Undergrad Favour Odilatu
After graduation, I intend to gain my professional engineers license and work in consulting for life safety analysis.

Name: Favour Odilatu
Hometown: Baltimore, Maryland
Graduation date: May 2019


Why did you choose to study at the University of Maryland?

The University of Maryland is a pretty popular school where I am from. I believe that most students in Maryland know of the caliber and reputation of our school. I had visited the school many times in middle and high school and the overall campus vibe always enticed me. But the sheer amount of majors and possibilities that I saw when starting my college search drew me in a larger way to Maryland and the engineering school.

How did you hear about the Dept of Fire Protection Engineering, and what attracted you to the major?

The first time I heard about fire protection was at the First Year Student Experience hosted the summer before freshman year by the University. Dr. Sunderland was one of my teachers at the program and he shared with us a little about the field and his research. But before even starting college I knew two things. One was that I wanted to make an impact. I wanted to know that I was able to make a change or improve something that all people can enjoy and fire protection allows me to do so. Secondly, I highly value safety. And I know that everyone, no matter what race, religion, or gender values their safety and the safety of their loved ones. So when I researched and realized that I could be apart of a profession that is dedicated to keeping structures and systems safe for everyone, I knew it was where I belonged. Ms. Hollywood, my academic advisor, also played a big role in my switch to fire protection. I actually started my first semester as a civil engineering major. After researching the program and many, many meetings with her, I made the choice to switch to fire protection and I’m so glad that I did.

What’s been the best thing about your academic experience here so far?

The best thing about my academic experience has been the hands-on experience I have gained from my engineering classes. I learn the best when I am able to directly apply what I am being taught. In many of my engineering design courses and especially in my fire protection courses, I have completed numerous projects that have allowed me to directly apply the information I am learning in class and learn skills like collaboration, meeting deadlines, and problem solving.

Which has been your favorite class, and why?

My favorite class was definitely ENFP101: Introduction to Fire Protection because it served as confirmation for me after switching into the major. I was nervous, having only spent a semester in college and I was already changing my future plans. While in the class we were taught the basics of the science and engineering behind studying fires and what we as engineers can do to protect people, structures, and the environment which intrigued me. The semester project however, sealed the deal for me. I loved being able, in my very first fire protection class, to get hands-on experience and build a model dorm room outfitted with detection and suppression systems to extinguish a fire. And as an added bonus, we were the only team able to put out our fire!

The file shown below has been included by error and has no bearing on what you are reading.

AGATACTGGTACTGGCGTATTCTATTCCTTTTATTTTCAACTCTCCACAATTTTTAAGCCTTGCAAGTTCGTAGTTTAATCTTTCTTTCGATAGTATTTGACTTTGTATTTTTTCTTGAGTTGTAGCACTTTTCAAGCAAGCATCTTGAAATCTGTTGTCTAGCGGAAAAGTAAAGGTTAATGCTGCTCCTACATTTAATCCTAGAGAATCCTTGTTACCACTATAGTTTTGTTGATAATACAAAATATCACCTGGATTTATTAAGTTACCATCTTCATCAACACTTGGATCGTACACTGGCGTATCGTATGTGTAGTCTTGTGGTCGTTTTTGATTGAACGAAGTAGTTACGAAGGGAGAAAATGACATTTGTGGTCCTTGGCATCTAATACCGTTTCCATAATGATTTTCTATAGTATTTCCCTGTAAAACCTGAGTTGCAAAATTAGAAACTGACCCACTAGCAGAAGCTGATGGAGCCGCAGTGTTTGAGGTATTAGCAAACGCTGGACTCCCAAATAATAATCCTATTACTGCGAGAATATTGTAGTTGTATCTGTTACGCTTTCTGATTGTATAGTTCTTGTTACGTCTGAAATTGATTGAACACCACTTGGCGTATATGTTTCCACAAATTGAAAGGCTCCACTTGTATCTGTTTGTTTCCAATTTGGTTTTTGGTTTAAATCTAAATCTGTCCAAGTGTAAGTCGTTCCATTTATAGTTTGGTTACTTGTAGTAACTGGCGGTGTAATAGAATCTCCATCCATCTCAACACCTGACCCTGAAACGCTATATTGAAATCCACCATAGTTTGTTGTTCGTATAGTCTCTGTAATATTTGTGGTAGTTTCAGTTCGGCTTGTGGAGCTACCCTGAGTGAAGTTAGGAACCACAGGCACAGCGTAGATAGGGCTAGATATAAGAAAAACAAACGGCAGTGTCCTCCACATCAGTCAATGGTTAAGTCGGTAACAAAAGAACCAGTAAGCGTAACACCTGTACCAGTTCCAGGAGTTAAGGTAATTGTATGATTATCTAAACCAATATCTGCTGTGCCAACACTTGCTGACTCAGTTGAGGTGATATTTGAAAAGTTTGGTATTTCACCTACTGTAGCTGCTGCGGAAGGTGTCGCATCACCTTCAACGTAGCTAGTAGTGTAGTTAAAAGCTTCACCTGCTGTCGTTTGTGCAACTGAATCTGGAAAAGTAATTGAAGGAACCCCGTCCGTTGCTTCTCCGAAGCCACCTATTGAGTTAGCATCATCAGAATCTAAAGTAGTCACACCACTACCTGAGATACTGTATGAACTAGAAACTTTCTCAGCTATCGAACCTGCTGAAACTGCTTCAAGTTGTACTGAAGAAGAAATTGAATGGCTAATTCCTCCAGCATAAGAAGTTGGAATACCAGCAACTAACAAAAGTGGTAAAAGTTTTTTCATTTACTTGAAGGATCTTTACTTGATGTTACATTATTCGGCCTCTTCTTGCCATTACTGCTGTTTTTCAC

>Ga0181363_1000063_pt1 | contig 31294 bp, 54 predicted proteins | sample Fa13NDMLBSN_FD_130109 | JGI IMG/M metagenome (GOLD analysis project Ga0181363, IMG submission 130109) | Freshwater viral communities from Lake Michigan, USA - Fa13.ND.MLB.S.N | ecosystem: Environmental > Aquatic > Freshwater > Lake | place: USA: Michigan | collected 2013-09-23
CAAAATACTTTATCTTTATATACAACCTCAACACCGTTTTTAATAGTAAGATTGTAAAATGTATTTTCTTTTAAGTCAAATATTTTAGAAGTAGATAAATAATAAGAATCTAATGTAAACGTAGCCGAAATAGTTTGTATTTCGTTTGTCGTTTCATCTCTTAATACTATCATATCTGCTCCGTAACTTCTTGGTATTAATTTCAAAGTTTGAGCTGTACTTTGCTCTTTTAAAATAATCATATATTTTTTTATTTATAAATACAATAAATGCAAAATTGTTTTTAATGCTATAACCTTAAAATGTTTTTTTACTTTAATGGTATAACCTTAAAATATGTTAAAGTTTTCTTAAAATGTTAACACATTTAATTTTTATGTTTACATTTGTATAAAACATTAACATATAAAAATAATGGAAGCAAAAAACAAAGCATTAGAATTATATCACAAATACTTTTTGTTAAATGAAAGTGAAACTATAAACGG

Which is the hardest class you’ve taken?  Any suggestions for other students on how to manage it?

The hardest class I’ve had to take so far was CHEM135. Fresh out of high school, I hadn’t learned the most effective way for me personally to study. I had to learn the hard way that in college you have to take the responsibility to teach the material to yourself and constantly review new material, even if you attend lecture. My advice would be to make sure to spend time figuring out your learning and studying style because it will allow you to spend less time simply going over tons of material but not really absorbing anything.

What activities are you involved in outside of the lab/classroom?

Outside of the classroom I am a member of the Black Engineers Society (BES) and I am a volunteer for the Clark School Initiative program in BES. Clark School Initiative is basically a support program for students in Letters in Science seeking admission into the A. James Clark Engineering school. We offer advice on four year plans, classes and professors to take, and help with difficult classes. I also co-founded and direct an after school program called Sisters in STEM (SIS) at College Park Academy, a nearby charter school. A fellow fire protection student and I started this program in order to address the lack of minority representation in S.T.E.M., particularly among women. Our program serves to provide support, peak interest, and advocate for underrepresented females in S.T.E.M. for middle and high school girls through tutoring, presenting information about S.T.E.M. careers and majors, and overseeing S.T.E.M. projects each semester. I am also a member of the Society of Fire Protection Engineers (SFPE).

What are your post-graduation plans?

Since joining fire protection engineering, I have become very interested in life safety analysis. After graduation, I intend to gain my professional engineers license and work in consulting for life safety analysis. I also would like to continue my efforts in working to promote diversity and inclusion in STEM by using my engineering background and join or start efforts that promote greater minority participation in S.T.E.M.

During her tenure, Favour has received the following:

University of Maryland Honors College: University Honors
Herbert Rabin Endowed Scholarship in Engineering (2015-16)
SFPE Greater Atlanta Endowed Scholarship in Fire Protection (2016-18)
CMSE 37th Annual Student Recognition and Alumni Celebration Academic Award (2018)